Friday, April 8, 2022

concert review: Catalyst Quartet

Up in the City, this was the last concert in the Catalyst Quartet's series of the music of Black composers. I missed the previous concert because of the omicron wave, but I was particularly happy to get to this one, because it was an all-Florence Price concert. Not only that, it was all little-known works, all of which this group has recorded, but one of which they said neither they nor anybody else had ever performed in concert before this evening.

Two works for string quartet and two piano quintets with Michelle Cann, who proved most voluble when introducing the first work. When she begins by saying that Florence Price was born in Little Rock in 1887 and her father was a dentist, settle back, you're in for a long story.

The Piano Quintet in A Minor was written circa 1935 and fits the pattern of Price's other big works of the period. Four movements, starting with an earnestly Romantic, somewhat Dvorak-like, deracinated opening movement, followed by a gorgeous slow movement with a melody along the lines of African-American spirituals, then a lively Juba dance (again an African-American folk style), concluding with an equally lively but more deracinated and Dvorak-like scherzo.

The other piano quintet, which is in E Minor, is rather different. Three movements (possibly it's unfinished, but it doesn't sound so to me), the first much tougher and more irregular than other Price works I've heard, the Andante and concluding Allegretto more normal for her, but all of them very brief, which is unusual, for Price is normally a rather expansive composer.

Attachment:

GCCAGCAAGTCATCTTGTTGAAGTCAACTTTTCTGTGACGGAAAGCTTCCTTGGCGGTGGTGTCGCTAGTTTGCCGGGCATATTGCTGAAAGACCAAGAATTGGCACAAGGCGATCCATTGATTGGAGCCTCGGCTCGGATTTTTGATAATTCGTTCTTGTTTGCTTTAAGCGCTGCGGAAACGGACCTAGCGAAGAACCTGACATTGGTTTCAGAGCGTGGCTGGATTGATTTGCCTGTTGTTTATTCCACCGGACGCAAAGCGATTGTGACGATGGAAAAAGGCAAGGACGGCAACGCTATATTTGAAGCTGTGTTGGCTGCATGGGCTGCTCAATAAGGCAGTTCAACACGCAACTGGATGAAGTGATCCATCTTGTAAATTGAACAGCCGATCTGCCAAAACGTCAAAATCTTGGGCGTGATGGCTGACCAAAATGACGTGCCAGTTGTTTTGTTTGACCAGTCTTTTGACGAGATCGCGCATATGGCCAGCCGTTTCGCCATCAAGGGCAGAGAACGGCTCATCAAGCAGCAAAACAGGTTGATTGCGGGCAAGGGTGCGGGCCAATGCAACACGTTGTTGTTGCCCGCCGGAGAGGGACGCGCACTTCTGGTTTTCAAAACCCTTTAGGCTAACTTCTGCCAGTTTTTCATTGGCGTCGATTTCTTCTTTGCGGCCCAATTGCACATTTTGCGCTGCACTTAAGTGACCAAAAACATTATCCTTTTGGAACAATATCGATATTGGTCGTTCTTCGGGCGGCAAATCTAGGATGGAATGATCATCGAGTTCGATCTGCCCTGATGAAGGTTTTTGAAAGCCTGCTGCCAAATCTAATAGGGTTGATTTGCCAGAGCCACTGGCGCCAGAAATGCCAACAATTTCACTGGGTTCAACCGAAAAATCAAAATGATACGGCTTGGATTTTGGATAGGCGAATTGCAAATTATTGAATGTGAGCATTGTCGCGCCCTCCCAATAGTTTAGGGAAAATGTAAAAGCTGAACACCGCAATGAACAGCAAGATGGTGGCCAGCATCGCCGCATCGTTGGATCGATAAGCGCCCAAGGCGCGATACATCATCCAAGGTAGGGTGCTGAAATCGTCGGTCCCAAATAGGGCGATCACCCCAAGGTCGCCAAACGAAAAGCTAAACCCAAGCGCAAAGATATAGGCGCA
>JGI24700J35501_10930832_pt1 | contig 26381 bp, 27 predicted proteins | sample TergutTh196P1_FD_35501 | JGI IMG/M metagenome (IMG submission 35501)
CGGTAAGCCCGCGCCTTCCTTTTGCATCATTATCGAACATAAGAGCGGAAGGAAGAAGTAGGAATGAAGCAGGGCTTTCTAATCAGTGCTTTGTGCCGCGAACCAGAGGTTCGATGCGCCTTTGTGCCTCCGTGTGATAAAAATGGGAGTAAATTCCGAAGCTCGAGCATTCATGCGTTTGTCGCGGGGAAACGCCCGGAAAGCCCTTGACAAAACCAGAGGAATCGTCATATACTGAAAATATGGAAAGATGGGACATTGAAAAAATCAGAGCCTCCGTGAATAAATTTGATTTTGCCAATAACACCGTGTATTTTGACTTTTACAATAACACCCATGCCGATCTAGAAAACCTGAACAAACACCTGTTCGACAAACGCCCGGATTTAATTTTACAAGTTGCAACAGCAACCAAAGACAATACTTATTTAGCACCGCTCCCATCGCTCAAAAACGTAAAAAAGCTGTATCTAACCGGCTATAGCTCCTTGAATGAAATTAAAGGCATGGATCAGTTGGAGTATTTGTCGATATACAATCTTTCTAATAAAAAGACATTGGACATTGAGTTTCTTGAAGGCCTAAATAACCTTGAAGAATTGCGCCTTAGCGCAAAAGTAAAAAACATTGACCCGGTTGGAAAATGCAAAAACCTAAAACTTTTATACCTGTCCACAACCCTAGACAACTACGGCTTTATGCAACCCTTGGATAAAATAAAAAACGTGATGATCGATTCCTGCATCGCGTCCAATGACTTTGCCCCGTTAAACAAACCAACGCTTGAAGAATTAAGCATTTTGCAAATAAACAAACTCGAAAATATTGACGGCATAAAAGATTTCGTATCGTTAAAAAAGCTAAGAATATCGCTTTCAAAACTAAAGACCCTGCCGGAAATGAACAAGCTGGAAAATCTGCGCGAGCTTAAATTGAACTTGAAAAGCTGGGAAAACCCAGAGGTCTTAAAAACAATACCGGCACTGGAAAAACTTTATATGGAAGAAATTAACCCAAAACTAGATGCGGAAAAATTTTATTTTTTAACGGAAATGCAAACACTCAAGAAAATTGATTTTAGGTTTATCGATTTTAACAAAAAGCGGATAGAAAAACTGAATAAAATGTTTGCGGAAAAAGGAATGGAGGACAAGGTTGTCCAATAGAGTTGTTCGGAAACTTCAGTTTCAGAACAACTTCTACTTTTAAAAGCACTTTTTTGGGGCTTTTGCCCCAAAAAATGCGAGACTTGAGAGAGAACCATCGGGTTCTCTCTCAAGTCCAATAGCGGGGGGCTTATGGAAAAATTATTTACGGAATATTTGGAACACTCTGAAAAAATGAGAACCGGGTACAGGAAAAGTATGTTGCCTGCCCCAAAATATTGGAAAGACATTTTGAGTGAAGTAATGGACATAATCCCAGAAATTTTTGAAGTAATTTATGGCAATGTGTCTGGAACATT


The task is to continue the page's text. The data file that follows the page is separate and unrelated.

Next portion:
The String Quartet No. 1 in G was unusual the other way around. It's definitely unfinished, having just two movements in the form of the normal first two. This time it was the first movement which was normal Price, typically agreeable. The second movement, instead of covering a single extended melody, was sectional with some repeating sections, of contrasting character, of which the most striking was the stealthy melody over a creepy walking pizzicato line from the cello.

The fourth work was Negro Folksongs in Counterpoint, not to be confused with the better-known Five Folksongs in Counterpoint, although catalogs often do, and the quartet said that until they saw the score they weren't sure if this was a different work or not. There's four songs here, of which I recognized two. I'm just reproducing the spellings Price gave them when I say that the two are "Little David Play on Yo' Harp" (which I know as "Little David Susskind, Shut Up," because what I know it from is an Allan Sherman album) and "Joshua Fit de Battle ob Jericho" (which I know as "Joshua Got a Bottle of Geritol," same reason). In both cases, playing it "in counterpoint" means using the opening phrase of the song as a fugue theme and running the piece out from there.

For dinner beforehand, I tried out a little Japanese-Korean restaurant that I ran across on my previous visit when I wasn't able to get off the bus until the next stop after the concert hall. I was curious enough to check the menu online and this time went back deliberately. It's mostly sushi and sashimi, which are outside my eating range, but they do have a decent menu of cooked food as well. I was a little alarmed when they told me the Korean-style fried chicken appetizer was five pieces, but it turned out that meant five small boneless strips, not five big pieces, so I could have ordered with it more than a plate of gyoza. But those chicken strips, besides being crispily fried, were inside fabulously moist and tender. I'll have to come back and try a more serious meal here.

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